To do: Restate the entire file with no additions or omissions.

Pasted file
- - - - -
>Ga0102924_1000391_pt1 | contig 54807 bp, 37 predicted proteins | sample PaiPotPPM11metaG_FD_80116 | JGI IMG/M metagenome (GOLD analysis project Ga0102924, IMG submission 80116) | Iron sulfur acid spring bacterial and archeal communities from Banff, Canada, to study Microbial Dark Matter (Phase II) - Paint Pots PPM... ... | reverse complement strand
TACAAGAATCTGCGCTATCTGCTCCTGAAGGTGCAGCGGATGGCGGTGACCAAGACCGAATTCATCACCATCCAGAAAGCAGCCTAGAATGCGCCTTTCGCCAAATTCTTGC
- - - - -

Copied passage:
>Ga0102924_1000391_pt1 | contig 54807 bp, 37 predicted proteins | sample PaiPotPPM11metaG_FD_80116 | JGI IMG/M metagenome (GOLD analysis project Ga0102924, IMG submission 80116) | Iron sulfur acid spring bacterial and archeal communities from Banff, Canada, to study Microbial Dark Matter (Phase II) - Paint Pots PPM... ... | reverse complement strand
TACAAGAATCTGCGCTATCTGCTCCTGAAGGTGCAGCGGATGGCGGTGACCAAGACCGAATTCATCACCATCCAGAAAGCAGCCTAGAATGCGCCTTTCGCCAAATTCTTGC